-- Ginger Ambler
With apologies for being late in my blogging, I was reading and praying over Acts Chapter 10 the week immediately following General Convention. As I followed local and national discussions about transformational actions taken at Council – particularly the decision to allow bishops to use approved liturgies for the blessing of same-sex covenant relationships – I returned several times to Peter’s transformational experience in this chapter.
While praying, Peter hears God’s voice telling him to “kill and eat” a large collection of four-footed creatures and reptiles that appear before him in a vision. Peter is taken aback, claiming he had never in his life “eaten anything that is profane or unclean.” Peter had lived with devotion to what he understood to be allowed and not-allowed according to God’s law. But three times God responds to Peter, saying “What God has made clean, you must not call profane.” Through the Holy Spirit, Peter comes to a new understanding – through his prayer and listening to God’s voice, Peter is led to see differently what is “allowed” for him in his life as an apostle, and in the lives of others who yearn to be a part of the Body of Christ. As a result, when Gentiles later come to see Peter, he sits down to talk with them and share the gospel even though “it [was] unlawful for a Jew to associate with or to visit a Gentile.” Peter affirms that God showed him that he “should not call anyone profane or unclean.” “I truly understand,” he says, “that God shows no partiality.”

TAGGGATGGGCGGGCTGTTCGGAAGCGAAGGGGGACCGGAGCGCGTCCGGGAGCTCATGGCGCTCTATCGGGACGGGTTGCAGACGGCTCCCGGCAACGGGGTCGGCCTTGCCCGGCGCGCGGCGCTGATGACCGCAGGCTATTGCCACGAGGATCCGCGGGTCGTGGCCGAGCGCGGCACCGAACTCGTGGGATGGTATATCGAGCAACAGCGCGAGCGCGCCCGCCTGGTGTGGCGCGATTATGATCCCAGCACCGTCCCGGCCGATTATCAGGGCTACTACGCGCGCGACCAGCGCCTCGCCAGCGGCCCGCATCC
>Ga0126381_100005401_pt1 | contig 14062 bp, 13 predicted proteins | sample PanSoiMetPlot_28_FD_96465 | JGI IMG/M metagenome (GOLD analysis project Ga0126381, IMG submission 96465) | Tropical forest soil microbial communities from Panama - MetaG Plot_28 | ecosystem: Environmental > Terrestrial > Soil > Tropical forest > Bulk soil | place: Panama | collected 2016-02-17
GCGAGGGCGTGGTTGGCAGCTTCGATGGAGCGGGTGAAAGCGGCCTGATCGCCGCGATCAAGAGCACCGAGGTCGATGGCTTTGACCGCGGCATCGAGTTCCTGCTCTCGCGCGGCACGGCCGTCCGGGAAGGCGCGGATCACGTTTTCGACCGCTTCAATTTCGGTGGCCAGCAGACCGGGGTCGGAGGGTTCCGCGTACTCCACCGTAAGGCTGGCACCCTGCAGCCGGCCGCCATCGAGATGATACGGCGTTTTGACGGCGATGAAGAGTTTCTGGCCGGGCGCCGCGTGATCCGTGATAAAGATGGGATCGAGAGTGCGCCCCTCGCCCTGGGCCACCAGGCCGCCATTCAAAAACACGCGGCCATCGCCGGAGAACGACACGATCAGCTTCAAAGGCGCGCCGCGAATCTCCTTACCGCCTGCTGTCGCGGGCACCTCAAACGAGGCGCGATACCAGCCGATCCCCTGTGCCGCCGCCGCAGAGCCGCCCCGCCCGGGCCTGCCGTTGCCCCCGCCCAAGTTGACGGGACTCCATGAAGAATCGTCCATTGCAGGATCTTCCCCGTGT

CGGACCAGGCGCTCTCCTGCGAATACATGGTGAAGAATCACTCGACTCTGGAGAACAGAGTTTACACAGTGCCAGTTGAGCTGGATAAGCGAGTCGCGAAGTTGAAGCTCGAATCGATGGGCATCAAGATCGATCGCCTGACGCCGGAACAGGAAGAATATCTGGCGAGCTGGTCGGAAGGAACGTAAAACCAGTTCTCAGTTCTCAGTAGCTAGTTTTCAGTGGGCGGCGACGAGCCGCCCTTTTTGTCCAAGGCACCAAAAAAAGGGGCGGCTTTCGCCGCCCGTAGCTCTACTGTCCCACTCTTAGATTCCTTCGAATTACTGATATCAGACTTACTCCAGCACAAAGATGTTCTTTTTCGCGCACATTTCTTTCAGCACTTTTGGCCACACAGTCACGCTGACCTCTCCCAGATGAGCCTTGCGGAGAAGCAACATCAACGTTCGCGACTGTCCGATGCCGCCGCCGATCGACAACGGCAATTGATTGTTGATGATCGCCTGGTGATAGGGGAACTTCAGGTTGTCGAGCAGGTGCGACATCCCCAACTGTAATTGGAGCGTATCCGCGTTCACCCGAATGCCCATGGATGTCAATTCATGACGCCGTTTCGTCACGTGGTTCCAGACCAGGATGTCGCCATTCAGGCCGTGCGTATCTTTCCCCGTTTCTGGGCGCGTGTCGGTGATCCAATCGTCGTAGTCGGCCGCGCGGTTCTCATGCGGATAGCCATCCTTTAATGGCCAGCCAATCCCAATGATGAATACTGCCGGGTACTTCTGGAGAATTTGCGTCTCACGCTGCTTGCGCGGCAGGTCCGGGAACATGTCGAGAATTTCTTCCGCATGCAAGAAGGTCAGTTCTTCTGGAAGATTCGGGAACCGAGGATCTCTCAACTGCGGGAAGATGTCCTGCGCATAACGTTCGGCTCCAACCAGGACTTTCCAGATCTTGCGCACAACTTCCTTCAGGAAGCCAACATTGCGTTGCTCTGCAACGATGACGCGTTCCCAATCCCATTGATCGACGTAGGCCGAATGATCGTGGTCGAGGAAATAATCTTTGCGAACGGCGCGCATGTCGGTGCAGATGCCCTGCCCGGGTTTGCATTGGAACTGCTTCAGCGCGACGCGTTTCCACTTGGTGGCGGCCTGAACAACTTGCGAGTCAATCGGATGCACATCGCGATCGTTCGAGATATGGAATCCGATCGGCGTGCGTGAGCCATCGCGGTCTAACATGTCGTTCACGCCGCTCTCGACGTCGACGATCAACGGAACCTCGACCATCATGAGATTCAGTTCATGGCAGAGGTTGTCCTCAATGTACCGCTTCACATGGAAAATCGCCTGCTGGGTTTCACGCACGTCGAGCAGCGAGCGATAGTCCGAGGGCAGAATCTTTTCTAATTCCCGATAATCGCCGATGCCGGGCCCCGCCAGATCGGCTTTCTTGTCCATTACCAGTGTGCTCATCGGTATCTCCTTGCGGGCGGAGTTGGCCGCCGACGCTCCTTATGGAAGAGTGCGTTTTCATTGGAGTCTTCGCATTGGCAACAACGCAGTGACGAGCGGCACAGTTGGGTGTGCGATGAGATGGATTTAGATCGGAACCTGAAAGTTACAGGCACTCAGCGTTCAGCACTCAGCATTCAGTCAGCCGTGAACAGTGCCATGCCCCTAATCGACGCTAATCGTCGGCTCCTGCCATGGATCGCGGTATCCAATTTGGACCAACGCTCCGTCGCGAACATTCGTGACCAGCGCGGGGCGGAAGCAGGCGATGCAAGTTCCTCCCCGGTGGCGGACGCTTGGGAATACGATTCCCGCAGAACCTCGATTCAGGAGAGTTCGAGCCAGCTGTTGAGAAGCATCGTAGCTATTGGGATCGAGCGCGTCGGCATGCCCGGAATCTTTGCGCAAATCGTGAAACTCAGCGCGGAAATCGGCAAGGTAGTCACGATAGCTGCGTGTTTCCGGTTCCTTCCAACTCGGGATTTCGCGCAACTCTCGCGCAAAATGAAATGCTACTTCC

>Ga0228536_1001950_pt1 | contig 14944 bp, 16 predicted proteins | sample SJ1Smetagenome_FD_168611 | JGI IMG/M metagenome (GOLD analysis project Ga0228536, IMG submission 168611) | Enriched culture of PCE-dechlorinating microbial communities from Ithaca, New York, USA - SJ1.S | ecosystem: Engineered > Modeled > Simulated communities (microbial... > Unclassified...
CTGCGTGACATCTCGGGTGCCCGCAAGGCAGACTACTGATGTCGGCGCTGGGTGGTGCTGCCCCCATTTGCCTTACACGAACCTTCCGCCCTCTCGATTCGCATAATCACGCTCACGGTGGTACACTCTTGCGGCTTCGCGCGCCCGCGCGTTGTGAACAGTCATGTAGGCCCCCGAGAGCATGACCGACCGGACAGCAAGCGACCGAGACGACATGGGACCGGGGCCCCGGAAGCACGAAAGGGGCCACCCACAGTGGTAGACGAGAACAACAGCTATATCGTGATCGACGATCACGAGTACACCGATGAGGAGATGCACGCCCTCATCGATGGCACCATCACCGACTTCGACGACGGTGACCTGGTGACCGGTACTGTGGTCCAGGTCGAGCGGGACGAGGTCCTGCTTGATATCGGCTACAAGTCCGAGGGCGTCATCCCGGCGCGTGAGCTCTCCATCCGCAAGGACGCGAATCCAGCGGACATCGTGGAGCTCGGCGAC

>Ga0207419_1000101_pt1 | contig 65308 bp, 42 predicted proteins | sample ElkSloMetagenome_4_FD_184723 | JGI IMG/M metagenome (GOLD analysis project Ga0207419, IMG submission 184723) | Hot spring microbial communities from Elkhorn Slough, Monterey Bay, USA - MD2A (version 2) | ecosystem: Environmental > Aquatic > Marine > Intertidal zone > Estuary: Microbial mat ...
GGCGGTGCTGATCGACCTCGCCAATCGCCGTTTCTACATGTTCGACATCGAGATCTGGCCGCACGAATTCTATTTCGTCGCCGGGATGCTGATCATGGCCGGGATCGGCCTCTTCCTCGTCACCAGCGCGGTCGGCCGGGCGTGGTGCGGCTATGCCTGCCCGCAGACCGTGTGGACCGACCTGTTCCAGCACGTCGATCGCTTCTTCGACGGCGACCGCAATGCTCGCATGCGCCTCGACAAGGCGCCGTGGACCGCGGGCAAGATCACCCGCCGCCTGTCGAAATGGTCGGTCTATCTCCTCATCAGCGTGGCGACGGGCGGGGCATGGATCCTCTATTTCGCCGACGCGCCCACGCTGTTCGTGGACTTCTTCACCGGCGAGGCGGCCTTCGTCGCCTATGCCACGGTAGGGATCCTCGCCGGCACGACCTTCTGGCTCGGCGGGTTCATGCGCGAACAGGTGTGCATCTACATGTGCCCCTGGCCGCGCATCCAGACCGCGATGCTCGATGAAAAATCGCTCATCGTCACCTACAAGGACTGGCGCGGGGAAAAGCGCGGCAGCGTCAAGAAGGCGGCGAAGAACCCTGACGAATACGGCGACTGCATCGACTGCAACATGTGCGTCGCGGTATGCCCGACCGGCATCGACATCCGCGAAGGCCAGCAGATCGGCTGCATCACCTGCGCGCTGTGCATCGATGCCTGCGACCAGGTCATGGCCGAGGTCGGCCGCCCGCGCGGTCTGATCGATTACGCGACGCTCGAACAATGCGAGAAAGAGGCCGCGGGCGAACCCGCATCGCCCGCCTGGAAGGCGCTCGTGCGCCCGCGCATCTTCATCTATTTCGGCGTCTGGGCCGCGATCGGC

It was not easy for Peter to move beyond his long-held understandings and practices of what was “the law.” He wanted to be obedient to what he understood to be right and good. Apparently, it took God three times to finally convey his message to Peter that he should not call profane, what God had made clean. I am grateful for this scripture for reminding us that the Holy Spirit is ever at work in the hearts and minds of God’s people – and that transformation is central to the spiritual journey. I am grateful for the lesson we can learn from Peter in this story – a devoted, faithful disciple whose heart was opened to new understandings and to the practice of radical hospitality in Jesus’ name.